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Oakland police still handling fallout over treatment of Occupy movement

By Mary Slosson

(Reuters) - One year after anti-Wall Street protests began rocking the streets of Oakland, police said on Friday they had fired or suspended 17 officers after the demonstrations led to a record number of complaints against the department.

The Oakland Police Department came under intense scrutiny for its handling of the Occupy Oakland protests, with a federal judge in May calling for officials to deal with the backlog of complaints over police abuse or face sanctions.

Oakland police received 1,127 complaints, most of them stemming from three massive confrontations between police and protesters over the course of the Occupy Wall Street protests, according to a report by the department's Internal Affairs Division.

In a given year, the department receives a total of roughly 1,000 use-of-force complaints, said City of Oakland spokeswoman Karen Boyd.

Roughly a third of the use-of-force complaints occurred at a demonstration where a former Marine and Iraq war veteran, Scott Olsen, was critically injured after an Oakland police SWAT team member fired a beanbag round that hit him in the head, according to an independent report on the incident.

Protesters have said Olsen was hit by a tear gas canister fired by police.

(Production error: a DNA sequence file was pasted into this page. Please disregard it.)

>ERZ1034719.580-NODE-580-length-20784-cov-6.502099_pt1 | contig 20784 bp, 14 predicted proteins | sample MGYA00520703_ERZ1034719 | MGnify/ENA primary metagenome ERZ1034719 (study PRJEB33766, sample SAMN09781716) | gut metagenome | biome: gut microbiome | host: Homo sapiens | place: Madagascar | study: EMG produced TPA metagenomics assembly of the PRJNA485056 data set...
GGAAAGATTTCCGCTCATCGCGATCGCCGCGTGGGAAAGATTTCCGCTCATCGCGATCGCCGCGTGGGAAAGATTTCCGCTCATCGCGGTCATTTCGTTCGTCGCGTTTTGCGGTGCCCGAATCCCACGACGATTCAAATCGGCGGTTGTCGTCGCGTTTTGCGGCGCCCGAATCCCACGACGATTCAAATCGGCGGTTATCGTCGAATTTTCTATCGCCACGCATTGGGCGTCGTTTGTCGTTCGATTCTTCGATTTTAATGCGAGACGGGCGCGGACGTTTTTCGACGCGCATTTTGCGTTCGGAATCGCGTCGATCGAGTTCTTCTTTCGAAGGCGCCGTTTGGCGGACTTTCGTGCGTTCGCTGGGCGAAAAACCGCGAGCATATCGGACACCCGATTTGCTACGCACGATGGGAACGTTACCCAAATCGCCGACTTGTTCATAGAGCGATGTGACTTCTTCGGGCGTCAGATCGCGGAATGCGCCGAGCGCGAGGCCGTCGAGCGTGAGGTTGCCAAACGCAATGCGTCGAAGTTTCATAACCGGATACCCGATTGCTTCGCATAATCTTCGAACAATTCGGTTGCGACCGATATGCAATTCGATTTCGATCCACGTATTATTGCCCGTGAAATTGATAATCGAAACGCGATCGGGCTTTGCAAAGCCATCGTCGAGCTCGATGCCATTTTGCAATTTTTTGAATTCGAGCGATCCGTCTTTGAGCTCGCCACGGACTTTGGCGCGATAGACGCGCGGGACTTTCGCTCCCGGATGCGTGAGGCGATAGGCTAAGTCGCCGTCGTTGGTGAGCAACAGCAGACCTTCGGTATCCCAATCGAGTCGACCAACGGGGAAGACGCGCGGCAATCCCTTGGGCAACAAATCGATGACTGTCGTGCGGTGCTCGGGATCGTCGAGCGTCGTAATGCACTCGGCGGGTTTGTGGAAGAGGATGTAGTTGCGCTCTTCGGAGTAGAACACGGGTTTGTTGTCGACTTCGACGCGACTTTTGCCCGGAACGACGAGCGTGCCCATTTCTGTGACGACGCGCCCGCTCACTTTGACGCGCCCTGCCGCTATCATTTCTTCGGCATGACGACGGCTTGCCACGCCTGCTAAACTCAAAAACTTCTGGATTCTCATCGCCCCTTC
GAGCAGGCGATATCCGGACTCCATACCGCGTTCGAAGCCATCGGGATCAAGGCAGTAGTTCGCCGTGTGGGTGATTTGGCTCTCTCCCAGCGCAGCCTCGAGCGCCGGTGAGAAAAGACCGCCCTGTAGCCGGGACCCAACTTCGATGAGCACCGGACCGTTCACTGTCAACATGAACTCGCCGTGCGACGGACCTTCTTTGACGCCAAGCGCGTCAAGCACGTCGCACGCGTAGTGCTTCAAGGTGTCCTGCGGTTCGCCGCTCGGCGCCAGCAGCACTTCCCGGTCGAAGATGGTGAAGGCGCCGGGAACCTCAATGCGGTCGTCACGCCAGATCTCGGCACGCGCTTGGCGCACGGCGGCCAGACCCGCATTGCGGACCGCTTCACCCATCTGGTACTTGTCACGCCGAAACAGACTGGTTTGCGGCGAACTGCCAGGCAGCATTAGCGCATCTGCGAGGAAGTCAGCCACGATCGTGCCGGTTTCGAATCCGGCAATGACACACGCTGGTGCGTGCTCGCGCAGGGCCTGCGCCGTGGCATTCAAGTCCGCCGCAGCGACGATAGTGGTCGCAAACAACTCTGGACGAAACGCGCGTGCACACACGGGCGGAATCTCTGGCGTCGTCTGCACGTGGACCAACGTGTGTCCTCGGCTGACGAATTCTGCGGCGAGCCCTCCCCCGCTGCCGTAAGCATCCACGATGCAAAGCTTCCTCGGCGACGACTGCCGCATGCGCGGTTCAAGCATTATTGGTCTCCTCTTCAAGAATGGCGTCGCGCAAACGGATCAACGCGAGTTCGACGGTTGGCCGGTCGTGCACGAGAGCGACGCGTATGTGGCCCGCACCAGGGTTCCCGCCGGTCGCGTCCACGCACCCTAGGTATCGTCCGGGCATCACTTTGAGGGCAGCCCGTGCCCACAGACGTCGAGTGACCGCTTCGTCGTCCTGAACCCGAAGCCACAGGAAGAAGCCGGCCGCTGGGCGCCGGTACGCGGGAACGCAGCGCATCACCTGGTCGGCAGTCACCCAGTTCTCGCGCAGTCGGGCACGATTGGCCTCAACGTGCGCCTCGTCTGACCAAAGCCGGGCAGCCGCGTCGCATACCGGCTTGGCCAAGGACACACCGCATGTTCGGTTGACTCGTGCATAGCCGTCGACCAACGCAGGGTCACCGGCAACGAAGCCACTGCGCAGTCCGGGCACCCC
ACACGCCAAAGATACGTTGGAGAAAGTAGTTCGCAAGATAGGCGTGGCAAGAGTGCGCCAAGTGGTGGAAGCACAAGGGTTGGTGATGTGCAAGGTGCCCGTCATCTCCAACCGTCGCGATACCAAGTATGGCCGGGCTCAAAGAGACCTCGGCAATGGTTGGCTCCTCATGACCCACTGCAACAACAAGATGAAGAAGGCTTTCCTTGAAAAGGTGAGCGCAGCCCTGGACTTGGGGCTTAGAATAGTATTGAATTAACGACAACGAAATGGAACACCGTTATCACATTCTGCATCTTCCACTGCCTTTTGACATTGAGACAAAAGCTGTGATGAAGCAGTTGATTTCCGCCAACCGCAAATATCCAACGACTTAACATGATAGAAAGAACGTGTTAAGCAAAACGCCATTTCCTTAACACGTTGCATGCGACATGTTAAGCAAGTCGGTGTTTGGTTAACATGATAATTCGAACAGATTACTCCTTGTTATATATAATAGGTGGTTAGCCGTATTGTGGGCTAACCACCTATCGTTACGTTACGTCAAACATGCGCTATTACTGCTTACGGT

Forty officers have been disciplined by the department so far, with two officers fired, 15 suspended and others receiving a mix of written reprimands, more training and one demotion.

"We are managing a delicate balance between protecting the first amendment rights of protesters, and protecting life and property when small groups of protesters engage in vandalism and violence," Oakland Police Chief Howard Jordan said in a written statement.

An independent review of the events published in June complimented Jordan for making improvements to the problem-riddled police department his highest priority.

Oakland police officials announced in April that the department was making significant changes to how it trains officers to control large crowds following criticism of its handling of the Occupy protests.

(Reporting by Mary Slosson; Editing by Dan Whitcomb)

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